They had little choice but to move into an unfinished home. Their lease was up at a home they were renting nearby and they had nowhere else to go on short notice.
The first issue they noticed on move-in day was a thick layer of construction dust and grime throughout the home left by builders and trade workers. More substantial issues included missing shower stall glass, cracked granite countertops and missing lights in the kitchen. Now, over 12 weeks into trying to get these items resolved, Lutsch said she has spent days waiting for workers to show up and hours on the phone trying to get work completed.
Lately, she said, work supervisors and company executives have taken her complaints, but failed to get work done in a timely matter. She also said the company has threatened legal action over her signs through the D.R. Horton-controlled homeowners association at Del Tierra.
Lutsch said she plans to keep the signs up until her home is finished.
"It comes down to what is right and what is ethical," she said.
Down the street in part of the subdivision where D.R. Horton is building its lower-priced, Express Homes brand houses, Lutsch's neighbor, Tina Hoover, is having a similar experience. Walking through her home, she points out missing baseboards, a soft spot in a bathroom ceiling and granite kitchen countertops she purchased after moving in to replace a builder-installed Formica that pulled away from the wall.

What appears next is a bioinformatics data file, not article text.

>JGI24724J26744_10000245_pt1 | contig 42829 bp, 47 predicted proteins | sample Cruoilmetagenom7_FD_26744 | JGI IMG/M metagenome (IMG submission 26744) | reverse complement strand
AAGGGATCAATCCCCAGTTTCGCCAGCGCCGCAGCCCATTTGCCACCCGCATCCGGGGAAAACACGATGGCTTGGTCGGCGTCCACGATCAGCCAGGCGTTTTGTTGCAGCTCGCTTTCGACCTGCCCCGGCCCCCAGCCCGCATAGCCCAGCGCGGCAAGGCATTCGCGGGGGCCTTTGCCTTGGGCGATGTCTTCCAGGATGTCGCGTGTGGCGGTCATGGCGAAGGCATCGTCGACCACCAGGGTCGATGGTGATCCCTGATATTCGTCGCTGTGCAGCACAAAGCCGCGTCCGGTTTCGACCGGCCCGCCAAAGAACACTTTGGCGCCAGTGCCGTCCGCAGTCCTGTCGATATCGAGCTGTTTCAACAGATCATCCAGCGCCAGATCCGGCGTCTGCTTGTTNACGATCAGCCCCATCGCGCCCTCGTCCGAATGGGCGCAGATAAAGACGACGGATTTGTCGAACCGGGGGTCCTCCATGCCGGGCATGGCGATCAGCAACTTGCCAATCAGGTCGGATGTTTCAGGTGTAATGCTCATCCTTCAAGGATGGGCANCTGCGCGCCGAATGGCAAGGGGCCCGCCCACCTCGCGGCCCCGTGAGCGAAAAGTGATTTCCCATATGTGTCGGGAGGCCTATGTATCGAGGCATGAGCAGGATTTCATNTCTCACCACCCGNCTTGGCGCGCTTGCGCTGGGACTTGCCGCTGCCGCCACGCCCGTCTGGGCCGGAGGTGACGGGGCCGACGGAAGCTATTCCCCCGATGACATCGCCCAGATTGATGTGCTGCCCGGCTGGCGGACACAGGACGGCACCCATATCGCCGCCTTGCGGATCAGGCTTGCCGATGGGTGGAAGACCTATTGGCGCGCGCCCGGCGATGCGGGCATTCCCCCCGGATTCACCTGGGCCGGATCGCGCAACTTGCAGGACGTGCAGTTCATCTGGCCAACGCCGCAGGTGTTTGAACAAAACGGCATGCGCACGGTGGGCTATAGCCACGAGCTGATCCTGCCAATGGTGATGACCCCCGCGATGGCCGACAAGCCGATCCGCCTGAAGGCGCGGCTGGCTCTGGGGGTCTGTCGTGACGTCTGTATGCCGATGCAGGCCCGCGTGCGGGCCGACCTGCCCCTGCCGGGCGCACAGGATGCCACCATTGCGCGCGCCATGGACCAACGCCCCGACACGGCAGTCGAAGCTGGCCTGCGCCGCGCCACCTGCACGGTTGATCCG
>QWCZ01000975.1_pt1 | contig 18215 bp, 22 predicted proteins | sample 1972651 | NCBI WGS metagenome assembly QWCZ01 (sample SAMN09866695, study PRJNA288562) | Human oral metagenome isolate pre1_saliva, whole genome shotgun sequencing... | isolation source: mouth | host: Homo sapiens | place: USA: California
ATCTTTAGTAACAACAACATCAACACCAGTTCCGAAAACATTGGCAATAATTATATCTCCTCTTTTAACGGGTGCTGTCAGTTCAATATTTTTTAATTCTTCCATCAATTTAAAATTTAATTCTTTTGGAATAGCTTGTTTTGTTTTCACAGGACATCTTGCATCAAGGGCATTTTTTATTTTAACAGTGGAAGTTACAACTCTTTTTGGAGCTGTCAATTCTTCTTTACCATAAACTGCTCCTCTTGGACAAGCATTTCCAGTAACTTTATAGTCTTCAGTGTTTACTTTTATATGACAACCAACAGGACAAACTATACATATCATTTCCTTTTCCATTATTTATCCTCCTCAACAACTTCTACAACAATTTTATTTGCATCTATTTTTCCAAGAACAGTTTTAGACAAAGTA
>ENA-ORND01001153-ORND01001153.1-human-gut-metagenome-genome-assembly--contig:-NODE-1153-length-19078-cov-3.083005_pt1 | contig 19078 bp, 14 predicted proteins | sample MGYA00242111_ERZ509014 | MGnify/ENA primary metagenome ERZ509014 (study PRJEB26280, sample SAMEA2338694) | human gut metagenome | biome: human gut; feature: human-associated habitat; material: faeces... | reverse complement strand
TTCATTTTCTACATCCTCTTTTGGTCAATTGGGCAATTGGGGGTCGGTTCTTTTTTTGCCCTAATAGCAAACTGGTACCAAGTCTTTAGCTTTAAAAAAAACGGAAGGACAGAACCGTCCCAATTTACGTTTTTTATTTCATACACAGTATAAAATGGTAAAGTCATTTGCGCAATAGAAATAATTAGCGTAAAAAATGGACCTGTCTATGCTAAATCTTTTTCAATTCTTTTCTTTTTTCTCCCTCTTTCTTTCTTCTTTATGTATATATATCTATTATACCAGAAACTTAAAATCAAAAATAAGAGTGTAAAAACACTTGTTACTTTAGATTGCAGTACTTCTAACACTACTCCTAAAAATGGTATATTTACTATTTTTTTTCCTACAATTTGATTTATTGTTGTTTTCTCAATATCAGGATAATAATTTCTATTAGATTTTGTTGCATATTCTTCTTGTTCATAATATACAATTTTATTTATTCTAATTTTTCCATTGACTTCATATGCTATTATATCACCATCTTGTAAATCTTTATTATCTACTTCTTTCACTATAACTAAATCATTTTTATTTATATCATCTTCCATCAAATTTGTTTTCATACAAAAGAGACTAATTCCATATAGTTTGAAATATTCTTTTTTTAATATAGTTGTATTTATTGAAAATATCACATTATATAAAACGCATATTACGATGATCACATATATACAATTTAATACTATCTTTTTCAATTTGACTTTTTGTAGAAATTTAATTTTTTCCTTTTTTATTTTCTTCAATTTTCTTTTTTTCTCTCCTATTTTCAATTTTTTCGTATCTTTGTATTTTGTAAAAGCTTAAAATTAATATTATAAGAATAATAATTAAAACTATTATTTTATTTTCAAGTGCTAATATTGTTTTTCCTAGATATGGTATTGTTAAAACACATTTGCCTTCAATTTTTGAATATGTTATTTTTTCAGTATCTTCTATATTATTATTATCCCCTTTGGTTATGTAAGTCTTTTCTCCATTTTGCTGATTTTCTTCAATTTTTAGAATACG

Like other early buyers, Hoover's move-in was delayed. Now, five months later, she's still trying to get basic finish work completed.
"I want my house done," she said.
Lutsch, Piazza and Hoover and other homeowners in the group say they hope their issues will be resolved by the time the one-year warranties on their homes expire. But they have worries that go beyond that time frame.
New construction accelerates
Bill Price was one of the first buyers to sign a contract for a home in Del Tierra. He and his wife, Sharon, are largely happy with their home and how it was built, but have spent months trying to get the builder to come back to fix two sections of exposed flashing and a water leak under the lawn.
But as new houses go up almost daily all around his, he is concerned that as construction accelerates, quality may deteriorate. Two homes near his show rippled roofing, something Price said stems from exposure to moisture.
He is concerned that the subdivision could get a bad reputation for build quality. That, he said, could affect the value of his home.
From his vantage point, that is where the subdivision is headed.
"What I see is it's not getting better, it's getting worse," Price said.
Manatee County spokesman Nick Azzara said that the county's building department has yet to receive a resident complaint about the homes at Del Tierra. He encouraged new home buyers who have complaints about construction to call the county's Citizens Action Center at 941-747-4357 or email firstname.lastname@example.org.
D.R. Horton was the largest home builder in the U.S. in 2013 based on the number of homes it built. The company is already selling homes in a number of communities in Manatee County, including at Prospect Point, Park Place, Stoneledge, Rye Wilderness and Legends Bay subdivisions. The company's Emerald division is building in the gated East Manatee development The Concession.
Matt M. Johnson, Herald business reporter, can be reached at 941-745-7027 or on Twitter@MattAtBradenton.